Guide to writing on (.markdown)file for GitHub project

Abhishek Srivastava
11 min readNov 16, 2022


What is a README File?

A README is a text file that introduces and explains a project. It contains information that is commonly required to understand what the project is about.

When you create a repository or a project, GitHub gives you the option of a default readme. The default readme file contains the repository name and some basic instructions. The file format is ‘md’, which stands for Markdown documentation. It is a lightweight markup language that can be easily converted to text. For more about Markdown component, Click Here.

What is Markdown(.md file)?

Markdown can be converted into other formats (such as HTML) and has been incorporated into many things. It’s the standard format for ReadMe files in Git.

John Gruber of Daring Fireball ( created Markdown. He says “Markdown is intended to be as easy-to-read and easy-to-write as is feasible. Markdown’s syntax is intended for one purpose: to be used as a format for writing for the web.”

Why is a README File necessary?

GitHub has become the platform where most open-source code is shared as the world is pushing more and more towards open-source projects and code. When sharing your code with the world, a problem that might occur is that they may not particularly understand how to use it or even understand it. So that is where the readme file helps. The readme file is used to explain what is uploaded and how we can install or use it. It even allows the uploader to add images and videos to help the reader navigate through the project. A well-written readme file is more important if you intend to show these projects in your resume. The interviewer might go to your project but might not understand a single piece of code. But if there is a readme file, it will help him/her understand better what the project is for, which coding languages/frameworks were used and how to navigate through that project. A good readme file for your project goes a long way in making an impression in your interview. An unsaid thing about readme files is that it even helps your future self. For example: If, for some reason, a bug was found a few months after you have left the project, and the company or the team asks you to fix it. You are completely out of touch and have no clue where to start looking. A readme file comes in handy in this scenario.

Effective tool to create Readme Files Quickly & Easily

Creating a GitHub Profile README

The README file resides in a GitHub repository, the name of which is the same as the username of your GitHub account. To create the repository, follow these steps:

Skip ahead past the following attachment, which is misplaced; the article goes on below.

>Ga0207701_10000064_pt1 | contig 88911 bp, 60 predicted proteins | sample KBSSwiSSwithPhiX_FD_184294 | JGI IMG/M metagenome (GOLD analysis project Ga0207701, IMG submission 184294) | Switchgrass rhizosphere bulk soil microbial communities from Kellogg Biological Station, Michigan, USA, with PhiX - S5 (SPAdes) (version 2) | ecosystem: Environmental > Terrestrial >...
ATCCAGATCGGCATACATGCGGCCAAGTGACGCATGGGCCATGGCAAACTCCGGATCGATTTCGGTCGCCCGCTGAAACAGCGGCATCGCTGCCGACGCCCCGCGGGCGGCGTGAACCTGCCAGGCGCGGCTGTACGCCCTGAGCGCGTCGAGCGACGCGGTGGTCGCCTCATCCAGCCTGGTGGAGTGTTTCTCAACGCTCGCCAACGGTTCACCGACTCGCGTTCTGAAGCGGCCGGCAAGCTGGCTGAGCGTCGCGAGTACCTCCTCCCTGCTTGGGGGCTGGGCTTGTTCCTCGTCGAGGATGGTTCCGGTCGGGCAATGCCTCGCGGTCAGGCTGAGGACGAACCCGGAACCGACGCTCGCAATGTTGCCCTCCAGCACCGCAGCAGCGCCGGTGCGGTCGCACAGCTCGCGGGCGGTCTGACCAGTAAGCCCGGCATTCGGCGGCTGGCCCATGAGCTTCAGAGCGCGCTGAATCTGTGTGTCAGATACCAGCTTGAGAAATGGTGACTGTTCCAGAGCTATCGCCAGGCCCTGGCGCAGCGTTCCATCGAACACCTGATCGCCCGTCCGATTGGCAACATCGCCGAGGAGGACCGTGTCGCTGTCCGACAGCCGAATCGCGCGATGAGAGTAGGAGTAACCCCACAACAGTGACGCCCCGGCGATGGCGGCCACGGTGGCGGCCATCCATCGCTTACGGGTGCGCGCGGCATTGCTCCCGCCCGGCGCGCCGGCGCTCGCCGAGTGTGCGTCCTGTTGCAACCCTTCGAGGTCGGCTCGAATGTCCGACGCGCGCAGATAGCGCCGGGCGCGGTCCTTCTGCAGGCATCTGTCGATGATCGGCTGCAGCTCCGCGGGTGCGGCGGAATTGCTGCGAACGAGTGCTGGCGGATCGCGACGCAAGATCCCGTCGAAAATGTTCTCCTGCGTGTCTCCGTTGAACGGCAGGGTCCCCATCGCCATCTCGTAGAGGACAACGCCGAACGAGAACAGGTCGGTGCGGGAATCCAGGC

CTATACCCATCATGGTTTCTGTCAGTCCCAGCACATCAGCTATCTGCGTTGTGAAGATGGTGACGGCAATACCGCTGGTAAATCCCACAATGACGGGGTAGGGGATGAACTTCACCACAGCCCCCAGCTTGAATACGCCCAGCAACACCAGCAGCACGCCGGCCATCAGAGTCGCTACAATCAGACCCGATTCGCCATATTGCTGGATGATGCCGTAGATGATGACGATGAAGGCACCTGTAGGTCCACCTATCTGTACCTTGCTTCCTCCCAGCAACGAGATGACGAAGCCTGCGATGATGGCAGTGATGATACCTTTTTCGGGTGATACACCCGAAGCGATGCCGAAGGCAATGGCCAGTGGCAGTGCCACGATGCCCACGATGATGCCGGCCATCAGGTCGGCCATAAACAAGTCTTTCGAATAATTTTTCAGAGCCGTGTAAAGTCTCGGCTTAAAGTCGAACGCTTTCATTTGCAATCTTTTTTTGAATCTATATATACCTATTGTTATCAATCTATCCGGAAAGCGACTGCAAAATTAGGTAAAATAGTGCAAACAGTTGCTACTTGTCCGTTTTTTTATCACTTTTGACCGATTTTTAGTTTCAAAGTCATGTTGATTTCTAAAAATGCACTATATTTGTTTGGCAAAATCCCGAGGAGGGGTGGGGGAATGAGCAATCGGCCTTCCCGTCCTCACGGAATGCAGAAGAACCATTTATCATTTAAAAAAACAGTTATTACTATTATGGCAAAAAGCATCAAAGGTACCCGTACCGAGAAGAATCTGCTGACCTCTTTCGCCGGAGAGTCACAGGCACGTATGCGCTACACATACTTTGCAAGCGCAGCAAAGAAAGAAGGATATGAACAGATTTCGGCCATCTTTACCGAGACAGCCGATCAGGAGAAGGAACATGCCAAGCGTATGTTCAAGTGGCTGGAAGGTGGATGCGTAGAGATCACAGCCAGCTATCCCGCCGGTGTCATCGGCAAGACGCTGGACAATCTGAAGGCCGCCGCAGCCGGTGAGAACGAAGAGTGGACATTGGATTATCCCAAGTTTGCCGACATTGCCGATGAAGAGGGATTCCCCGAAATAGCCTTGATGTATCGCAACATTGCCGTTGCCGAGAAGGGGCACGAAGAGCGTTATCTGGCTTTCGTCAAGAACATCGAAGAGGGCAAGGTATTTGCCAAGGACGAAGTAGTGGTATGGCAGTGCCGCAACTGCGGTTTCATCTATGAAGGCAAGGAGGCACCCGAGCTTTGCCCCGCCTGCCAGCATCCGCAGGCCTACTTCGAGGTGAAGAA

1. Log in to GitHub.
  2. Click on + icon at top right of the page and select New Repository.
  3. A Create a new repository page opens. In the Repository name field, enter the username of your GitHub account. After entering the username, GitHub displays a message describing that you’re about to create a GitHub special repository.
  4. Check the Public checkbox under repository type to make the GitHub profile README visible to everyone who visits the GitHub profile page. If you don’t want users to see your GitHub profile README while it’s still in development, you can choose Private. Once you’re done with the complete development of your README, make sure to change the visibility to Public.
  5. Check the Add a README file checkbox. This will add a file where we’ll add the profile contents. The field values should look similar to thepicture below.
  6. Click on the Create repository button. A special repository is created successfully. Go to the repository you just created and you’ll see a file added to the repository.

In the next few sections, we’ll add contents to our file. We’ll use GitHub’s file editor to write and preview the changes. You can use any other text editor you’re comfortable with.

To use the GitHub file editor, open and click on the Edit this file icon (a pencil icon) on the top right of the page. You can read more about editing GitHub files at the official GitHub documentation on editing files.

What should a readme file contain?

Depending on the purpose of a readme file, the following content in particular may be relevant:

  • A general description of the system or project
  • The project status is important if the project is still in development. Use the file to mention planned changes and the development direction or indicate the completion date of the project.
  • The requirements on the development environment for integration
  • A guide to installation and use
  • A list of technology used and any links to further information related to this technology
  • Open-source projects that the developers independently modify or expand should be contained in a section on “desired collaboration” in the file. How should problems be handled? How should developers advance the changes?
  • Known bugs and any bug fixes
  • FAQ section with all previously asked questions
  • Copyright and licensing information

How to manage text on a readme?

The text should include the titles of sections, and — if necessary — the internal titles. To keep our README coherent, we write them similarly in every other document. In our file, the headings should be written down with a multiple of #:

# header H1
## header H2
### header H3
#### header H4
##### header H5
###### header H6

How to add colors on readme file?

/*add and display colors to files:*/
/* Squar Colors: */
- ![#f03c15]( `#f03c15`
- ![#c5f015]( `#c5f015`
- ![#1589F0]( `#1589F0`
/* Rounded(Circel) Colors: */
- ![#f03c15]( `#f03c15`
- ![#c5f015]( `#c5f015`
- ![#1589F0]( `#1589F0`
/* in the last one you can go to the website and change the shape to what ever you want